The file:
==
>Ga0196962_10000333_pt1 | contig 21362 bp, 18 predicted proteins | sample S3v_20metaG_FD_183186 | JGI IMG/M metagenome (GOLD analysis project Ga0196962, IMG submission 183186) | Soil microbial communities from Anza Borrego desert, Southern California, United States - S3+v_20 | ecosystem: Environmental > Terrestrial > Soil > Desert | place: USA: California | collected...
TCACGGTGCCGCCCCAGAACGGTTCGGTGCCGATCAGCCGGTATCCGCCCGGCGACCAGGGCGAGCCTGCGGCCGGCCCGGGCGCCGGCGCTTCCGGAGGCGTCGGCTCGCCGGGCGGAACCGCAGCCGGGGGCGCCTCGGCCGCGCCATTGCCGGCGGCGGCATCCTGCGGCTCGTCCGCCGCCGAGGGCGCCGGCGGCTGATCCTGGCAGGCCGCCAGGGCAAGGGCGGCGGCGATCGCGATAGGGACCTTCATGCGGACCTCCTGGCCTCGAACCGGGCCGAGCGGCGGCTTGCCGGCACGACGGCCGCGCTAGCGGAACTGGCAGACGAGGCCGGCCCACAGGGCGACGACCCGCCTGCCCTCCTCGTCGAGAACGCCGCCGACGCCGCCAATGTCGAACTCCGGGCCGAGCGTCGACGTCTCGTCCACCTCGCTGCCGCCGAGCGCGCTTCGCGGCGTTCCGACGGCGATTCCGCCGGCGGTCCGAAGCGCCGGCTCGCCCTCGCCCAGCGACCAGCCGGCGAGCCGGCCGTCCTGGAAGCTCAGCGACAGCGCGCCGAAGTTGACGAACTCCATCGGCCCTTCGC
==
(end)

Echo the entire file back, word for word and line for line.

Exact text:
>Ga0196962_10000333_pt1 | contig 21362 bp, 18 predicted proteins | sample S3v_20metaG_FD_183186 | JGI IMG/M metagenome (GOLD analysis project Ga0196962, IMG submission 183186) | Soil microbial communities from Anza Borrego desert, Southern California, United States - S3+v_20 | ecosystem: Environmental > Terrestrial > Soil > Desert | place: USA: California | collected...
TCACGGTGCCGCCCCAGAACGGTTCGGTGCCGATCAGCCGGTATCCGCCCGGCGACCAGGGCGAGCCTGCGGCCGGCCCGGGCGCCGGCGCTTCCGGAGGCGTCGGCTCGCCGGGCGGAACCGCAGCCGGGGGCGCCTCGGCCGCGCCATTGCCGGCGGCGGCATCCTGCGGCTCGTCCGCCGCCGAGGGCGCCGGCGGCTGATCCTGGCAGGCCGCCAGGGCAAGGGCGGCGGCGATCGCGATAGGGACCTTCATGCGGACCTCCTGGCCTCGAACCGGGCCGAGCGGCGGCTTGCCGGCACGACGGCCGCGCTAGCGGAACTGGCAGACGAGGCCGGCCCACAGGGCGACGACCCGCCTGCCCTCCTCGTCGAGAACGCCGCCGACGCCGCCAATGTCGAACTCCGGGCCGAGCGTCGACGTCTCGTCCACCTCGCTGCCGCCGAGCGCGCTTCGCGGCGTTCCGACGGCGATTCCGCCGGCGGTCCGAAGCGCCGGCTCGCCCTCGCCCAGCGACCAGCCGGCGAGCCGGCCGTCCTGGAAGCTCAGCGACAGCGCGCCGAAGTTGACGAACTCCATCGGCCCTTCGC